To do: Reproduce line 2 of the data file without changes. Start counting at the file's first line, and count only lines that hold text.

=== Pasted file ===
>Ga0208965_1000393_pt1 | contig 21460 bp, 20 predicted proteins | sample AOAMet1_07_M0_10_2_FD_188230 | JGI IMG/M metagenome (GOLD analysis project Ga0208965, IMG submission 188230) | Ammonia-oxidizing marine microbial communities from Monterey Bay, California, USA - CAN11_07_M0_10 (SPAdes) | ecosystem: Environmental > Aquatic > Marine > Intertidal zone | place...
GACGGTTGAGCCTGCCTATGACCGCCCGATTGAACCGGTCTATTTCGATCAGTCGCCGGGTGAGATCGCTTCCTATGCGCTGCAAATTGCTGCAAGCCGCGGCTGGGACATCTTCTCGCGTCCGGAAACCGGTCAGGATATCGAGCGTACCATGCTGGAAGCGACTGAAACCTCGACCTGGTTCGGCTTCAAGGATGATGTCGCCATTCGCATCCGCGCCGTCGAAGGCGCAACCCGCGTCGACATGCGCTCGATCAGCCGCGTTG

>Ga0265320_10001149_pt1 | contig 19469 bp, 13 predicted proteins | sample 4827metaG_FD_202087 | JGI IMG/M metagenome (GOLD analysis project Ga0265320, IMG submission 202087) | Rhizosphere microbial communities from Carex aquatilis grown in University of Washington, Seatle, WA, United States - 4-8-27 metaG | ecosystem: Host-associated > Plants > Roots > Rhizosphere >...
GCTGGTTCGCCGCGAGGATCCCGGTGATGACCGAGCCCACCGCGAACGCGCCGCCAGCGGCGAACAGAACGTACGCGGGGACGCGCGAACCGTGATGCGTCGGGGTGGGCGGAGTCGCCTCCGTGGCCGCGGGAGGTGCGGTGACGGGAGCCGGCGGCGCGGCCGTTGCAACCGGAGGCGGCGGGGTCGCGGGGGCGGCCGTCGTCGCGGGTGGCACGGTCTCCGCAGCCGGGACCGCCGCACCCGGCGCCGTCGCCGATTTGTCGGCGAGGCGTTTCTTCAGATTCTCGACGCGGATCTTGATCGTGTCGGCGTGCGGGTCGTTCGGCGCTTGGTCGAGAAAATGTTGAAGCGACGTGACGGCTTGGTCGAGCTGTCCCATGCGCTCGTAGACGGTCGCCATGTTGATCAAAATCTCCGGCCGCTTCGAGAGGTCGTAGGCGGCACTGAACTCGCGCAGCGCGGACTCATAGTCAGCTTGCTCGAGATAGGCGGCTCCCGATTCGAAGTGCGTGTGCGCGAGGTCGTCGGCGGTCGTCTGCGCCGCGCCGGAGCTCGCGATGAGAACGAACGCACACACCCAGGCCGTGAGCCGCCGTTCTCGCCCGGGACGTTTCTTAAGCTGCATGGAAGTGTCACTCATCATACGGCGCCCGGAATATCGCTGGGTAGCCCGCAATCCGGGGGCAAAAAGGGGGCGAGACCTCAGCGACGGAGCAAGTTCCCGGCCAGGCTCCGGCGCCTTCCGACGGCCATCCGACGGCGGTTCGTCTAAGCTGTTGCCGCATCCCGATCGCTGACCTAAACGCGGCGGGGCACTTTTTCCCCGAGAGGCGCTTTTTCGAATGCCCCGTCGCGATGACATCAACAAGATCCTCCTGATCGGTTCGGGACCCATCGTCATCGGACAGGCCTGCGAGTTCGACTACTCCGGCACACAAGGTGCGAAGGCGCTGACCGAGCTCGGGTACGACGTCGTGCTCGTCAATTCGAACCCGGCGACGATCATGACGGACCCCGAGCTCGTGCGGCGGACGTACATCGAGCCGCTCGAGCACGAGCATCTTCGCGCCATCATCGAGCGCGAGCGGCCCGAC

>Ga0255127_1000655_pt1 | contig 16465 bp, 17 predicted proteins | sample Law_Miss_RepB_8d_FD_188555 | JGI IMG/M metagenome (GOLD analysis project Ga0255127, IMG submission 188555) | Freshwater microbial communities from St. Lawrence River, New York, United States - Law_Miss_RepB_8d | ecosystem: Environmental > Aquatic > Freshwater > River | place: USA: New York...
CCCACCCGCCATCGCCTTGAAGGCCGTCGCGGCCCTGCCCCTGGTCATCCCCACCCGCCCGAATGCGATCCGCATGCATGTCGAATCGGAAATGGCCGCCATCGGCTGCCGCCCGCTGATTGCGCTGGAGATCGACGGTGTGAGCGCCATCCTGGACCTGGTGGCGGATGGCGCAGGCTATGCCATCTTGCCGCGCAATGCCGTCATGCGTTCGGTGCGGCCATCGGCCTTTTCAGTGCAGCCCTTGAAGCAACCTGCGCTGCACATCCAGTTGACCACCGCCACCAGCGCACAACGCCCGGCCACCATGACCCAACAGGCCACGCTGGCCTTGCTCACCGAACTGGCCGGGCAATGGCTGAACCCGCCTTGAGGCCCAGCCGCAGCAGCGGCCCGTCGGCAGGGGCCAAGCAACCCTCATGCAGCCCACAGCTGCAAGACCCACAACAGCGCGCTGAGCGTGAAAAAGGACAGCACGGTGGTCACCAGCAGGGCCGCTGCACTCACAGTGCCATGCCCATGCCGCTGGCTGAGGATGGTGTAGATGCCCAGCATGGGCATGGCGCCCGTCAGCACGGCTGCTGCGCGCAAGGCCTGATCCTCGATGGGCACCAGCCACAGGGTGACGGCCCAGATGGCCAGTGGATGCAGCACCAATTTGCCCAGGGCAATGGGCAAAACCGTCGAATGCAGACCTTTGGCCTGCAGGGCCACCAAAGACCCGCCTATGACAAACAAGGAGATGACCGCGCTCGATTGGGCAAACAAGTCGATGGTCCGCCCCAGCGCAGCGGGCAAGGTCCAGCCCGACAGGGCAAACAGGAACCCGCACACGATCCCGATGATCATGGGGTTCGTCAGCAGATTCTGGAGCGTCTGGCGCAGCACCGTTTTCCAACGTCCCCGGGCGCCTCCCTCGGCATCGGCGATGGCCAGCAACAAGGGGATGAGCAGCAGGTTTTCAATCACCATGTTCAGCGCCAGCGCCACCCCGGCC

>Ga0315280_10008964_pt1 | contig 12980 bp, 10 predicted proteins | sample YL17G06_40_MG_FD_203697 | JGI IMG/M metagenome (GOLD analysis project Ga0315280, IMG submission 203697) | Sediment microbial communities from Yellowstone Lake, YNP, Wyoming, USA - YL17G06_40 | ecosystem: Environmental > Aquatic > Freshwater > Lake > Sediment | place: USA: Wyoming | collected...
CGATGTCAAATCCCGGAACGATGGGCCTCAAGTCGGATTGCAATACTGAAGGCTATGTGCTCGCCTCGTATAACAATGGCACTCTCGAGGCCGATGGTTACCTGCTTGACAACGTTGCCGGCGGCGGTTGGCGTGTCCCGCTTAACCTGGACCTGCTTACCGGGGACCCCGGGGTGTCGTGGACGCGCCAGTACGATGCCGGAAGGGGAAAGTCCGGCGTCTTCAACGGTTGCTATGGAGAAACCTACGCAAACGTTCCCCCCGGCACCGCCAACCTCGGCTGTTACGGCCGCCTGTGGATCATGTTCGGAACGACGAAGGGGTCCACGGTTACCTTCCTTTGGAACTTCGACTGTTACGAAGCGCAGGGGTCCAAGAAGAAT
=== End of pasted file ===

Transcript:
GACGGTTGAGCCTGCCTATGACCGCCCGATTGAACCGGTCTATTTCGATCAGTCGCCGGGTGAGATCGCTTCCTATGCGCTGCAAATTGCTGCAAGCCGCGGCTGGGACATCTTCTCGCGTCCGGAAACCGGTCAGGATATCGAGCGTACCATGCTGGAAGCGACTGAAACCTCGACCTGGTTCGGCTTCAAGGATGATGTCGCCATTCGCATCCGCGCCGTCGAAGGCGCAACCCGCGTCGACATGCGCTCGATCAGCCGCGTTG